Posted on 27 May 2010
Federal overseers of American International Group Inc. and the insurer's CEO Robert Benmoosche ought to convince a skeptical congressional panel that the U.S. would recoup the record sum extended in the AIG bailout.
Federal Reserve officials said they are increasingly confident the government-controlled insurer will repay what it owes the central bank, but their Treasury Department counterparts appeared less certain.
Officials from the Fed, the Treasury and AIG appearing on Capitol Hill Wednesday all offered variations on the same message: The embattled insurer, which has received more than $132 billion in taxpayer support, is on track to repay its government aid.
"I'm confident you're going to get your money back plus a profit," AIG CEO Robert Benmosche told the Congressional Oversight Panel. The panel, which is reviewing the government's response to the
Elizabeth Warren, who chairs the panel, said after the hearing she was frustrated by the lack of detail to back up projections. "It was an exercise in great frustration," Ms. Warren said. The oversight panel has said it will release a report on the government rescue of AIG and the potential for repayment.
The timing and level of repayment on AIG's separate IOUs to the Federal Reserve Bank of New York and the Treasury remain to be seen. The giant insurer recently reached two deals to sell overseas life-insurance units for $51 billion, the proceeds of which are earmarked for the New York Fed.
But questions have swirled around one of those deals, the sale of AIG's largest foreign life-insurance business to Prudential PLC, the U.K. insurer. A shareholder proxy advisory service, RiskMetrics Group, this week recommended Prudential shareholders vote against the deal. Prudential's chairman on Tuesday said the "vast majority" of shareholders back the deal.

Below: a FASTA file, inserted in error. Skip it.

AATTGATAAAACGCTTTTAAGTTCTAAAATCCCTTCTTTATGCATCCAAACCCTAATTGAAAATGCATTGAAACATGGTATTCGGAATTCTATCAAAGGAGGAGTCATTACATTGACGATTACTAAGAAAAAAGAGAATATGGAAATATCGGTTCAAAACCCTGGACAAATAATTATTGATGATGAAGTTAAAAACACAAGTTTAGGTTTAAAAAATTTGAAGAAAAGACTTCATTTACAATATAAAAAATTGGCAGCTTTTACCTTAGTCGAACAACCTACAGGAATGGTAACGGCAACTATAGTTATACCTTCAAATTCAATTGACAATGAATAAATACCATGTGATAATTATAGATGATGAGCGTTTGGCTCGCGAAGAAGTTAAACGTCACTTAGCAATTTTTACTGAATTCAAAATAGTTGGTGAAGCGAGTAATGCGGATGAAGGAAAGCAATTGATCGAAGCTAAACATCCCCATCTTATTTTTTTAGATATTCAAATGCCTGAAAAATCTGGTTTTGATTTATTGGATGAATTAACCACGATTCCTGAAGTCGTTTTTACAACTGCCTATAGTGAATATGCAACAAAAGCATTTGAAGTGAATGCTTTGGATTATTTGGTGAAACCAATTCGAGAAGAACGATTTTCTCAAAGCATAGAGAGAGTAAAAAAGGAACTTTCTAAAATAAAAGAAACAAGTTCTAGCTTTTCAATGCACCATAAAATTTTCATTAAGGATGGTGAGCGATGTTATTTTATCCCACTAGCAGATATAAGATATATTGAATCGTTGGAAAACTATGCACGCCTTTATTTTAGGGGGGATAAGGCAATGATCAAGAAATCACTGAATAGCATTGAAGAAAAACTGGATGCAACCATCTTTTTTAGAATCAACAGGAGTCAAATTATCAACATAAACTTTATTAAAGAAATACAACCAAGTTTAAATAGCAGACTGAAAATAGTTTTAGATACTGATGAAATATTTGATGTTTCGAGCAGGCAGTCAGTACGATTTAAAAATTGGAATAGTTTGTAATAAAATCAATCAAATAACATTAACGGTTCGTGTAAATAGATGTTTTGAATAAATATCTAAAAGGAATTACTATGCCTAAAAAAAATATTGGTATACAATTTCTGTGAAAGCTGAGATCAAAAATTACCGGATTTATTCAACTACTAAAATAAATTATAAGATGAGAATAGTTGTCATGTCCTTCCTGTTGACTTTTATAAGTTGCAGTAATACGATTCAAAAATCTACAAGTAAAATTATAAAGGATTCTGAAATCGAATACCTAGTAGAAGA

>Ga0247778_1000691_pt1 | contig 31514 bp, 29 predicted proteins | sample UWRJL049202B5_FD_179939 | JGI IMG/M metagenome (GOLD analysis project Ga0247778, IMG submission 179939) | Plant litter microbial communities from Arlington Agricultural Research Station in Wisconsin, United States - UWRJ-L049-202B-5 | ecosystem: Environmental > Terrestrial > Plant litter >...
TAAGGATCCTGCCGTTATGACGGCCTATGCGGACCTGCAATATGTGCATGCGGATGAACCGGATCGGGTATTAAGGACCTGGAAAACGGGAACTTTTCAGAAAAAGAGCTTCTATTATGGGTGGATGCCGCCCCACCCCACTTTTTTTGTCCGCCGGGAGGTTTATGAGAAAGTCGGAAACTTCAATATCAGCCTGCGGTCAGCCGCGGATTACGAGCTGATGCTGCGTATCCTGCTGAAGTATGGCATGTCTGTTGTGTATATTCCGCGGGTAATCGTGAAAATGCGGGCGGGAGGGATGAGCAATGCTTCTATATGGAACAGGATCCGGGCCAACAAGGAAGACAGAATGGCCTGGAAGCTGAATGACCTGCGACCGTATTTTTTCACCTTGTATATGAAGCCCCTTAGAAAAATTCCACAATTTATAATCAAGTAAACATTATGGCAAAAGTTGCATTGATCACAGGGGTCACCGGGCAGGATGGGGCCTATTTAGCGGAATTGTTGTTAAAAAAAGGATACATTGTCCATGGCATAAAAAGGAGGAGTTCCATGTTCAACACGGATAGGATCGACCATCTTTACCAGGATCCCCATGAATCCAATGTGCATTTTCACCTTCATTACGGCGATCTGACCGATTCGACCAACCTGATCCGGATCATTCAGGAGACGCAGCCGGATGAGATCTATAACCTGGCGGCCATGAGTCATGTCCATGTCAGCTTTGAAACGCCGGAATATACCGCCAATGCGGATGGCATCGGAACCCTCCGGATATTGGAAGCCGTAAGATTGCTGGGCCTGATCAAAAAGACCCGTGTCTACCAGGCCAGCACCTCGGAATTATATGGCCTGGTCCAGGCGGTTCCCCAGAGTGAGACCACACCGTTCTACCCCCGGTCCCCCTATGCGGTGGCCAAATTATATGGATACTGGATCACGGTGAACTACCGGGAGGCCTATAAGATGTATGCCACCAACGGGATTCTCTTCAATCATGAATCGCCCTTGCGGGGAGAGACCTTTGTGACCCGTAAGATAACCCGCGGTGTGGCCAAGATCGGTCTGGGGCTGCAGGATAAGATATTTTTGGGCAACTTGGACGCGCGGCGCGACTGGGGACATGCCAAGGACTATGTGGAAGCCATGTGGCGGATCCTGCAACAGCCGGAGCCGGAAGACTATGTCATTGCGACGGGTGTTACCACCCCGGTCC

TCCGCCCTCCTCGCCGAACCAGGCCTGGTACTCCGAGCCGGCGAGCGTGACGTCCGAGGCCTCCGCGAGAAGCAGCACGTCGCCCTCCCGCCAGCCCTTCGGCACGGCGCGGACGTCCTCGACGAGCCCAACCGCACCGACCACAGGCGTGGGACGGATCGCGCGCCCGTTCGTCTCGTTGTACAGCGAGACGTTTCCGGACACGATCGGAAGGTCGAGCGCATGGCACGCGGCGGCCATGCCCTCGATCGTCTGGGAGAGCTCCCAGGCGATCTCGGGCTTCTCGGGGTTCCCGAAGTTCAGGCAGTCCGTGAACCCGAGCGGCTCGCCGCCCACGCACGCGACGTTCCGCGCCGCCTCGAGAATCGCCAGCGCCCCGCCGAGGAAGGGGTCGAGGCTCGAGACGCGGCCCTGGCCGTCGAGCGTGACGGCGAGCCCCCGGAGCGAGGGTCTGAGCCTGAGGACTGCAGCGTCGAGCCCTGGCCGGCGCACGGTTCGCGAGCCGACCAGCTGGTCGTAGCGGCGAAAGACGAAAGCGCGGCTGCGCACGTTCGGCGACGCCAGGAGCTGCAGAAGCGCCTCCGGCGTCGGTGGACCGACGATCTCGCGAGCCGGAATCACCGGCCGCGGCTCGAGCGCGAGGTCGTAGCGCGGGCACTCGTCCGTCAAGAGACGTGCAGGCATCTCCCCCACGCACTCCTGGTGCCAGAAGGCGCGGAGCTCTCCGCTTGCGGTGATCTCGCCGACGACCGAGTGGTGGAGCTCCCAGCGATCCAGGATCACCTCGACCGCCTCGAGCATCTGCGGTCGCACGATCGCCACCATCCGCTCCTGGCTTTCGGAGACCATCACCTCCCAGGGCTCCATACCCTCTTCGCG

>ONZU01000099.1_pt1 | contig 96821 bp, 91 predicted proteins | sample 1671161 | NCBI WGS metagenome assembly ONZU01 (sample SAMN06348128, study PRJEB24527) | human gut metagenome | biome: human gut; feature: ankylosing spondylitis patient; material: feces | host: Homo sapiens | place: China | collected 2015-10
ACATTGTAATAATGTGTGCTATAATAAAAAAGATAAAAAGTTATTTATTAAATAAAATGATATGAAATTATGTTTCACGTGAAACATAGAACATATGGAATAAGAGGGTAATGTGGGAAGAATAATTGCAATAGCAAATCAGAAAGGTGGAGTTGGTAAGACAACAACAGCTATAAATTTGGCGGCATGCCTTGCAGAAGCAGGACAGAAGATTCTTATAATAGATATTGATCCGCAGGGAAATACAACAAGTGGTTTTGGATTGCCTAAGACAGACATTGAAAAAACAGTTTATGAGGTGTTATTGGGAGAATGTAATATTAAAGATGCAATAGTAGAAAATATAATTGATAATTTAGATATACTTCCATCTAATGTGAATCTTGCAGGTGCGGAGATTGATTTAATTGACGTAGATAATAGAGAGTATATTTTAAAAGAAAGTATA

If the sale to Prudential falls through, AIG is expected to revive an earlier plan to sell part of the overseas unit in an initial public offering.
The New York Fed expects to recoup another $31 billion from mortgage-linked securities on its balance sheet that were previously held or insured by AIG.
Less clear is whether the Treasury will get a full return on its $49 billion investment in the insurer through the Troubled Asset Relief Program. Jim Millstein, the Treasury's chief restructuring officer, said he was encouraged by the company's progress in improving its financial condition and that "the prospects for the recovery" on the Treasury's investments have improved.
If Mr. Benmosche can meet his forecast for 2011 earnings, Mr. Millstein said, "we'll be repaid in full."
AIG'S PLEDGE: Robert Benmosche, CEO of American International Group, tells a congressional panel that the government will be repaid.
Mr. Benmosche, pressed by the panel, insisted the insurer is "absolutely" solvent and could earn as much as $8 billion after tax as soon as next year. He cited healthy profits in its core property-and-casualty business as one of the reasons for his optimism.
Mr. Benmosche said the insurer will "examine alternatives we have" to address the outstanding Treasury investment once it completes the sales of its overseas life units. Mr. Millstein said the repayment will be depend on the ability of the insurer to improve its core property-and-casualty and life-insurance businesses.
Mr. Benmosche said AIG was moving away from the behavior and practices that led to its brush with collapse at the height of the financial crisis.
"We're developing a culture that's anti-taking-extraordinary-risks," he said, singling out changes at AIG's controversial financial-products division.
Separately, on Wednesday, the U.K.'s Serious Fraud Office said it has dropped an inquiry into the U.K. operations of that division because of "insufficient evidence."
A spokesman for AIG said in a statement the company welcomed the decision: "We...continue to cooperate with other authorities on their assessment of these events as we focus on strengthening our businesses and repaying American taxpayers."financial crisis, was appointed by Congress but doesn't include lawmakers.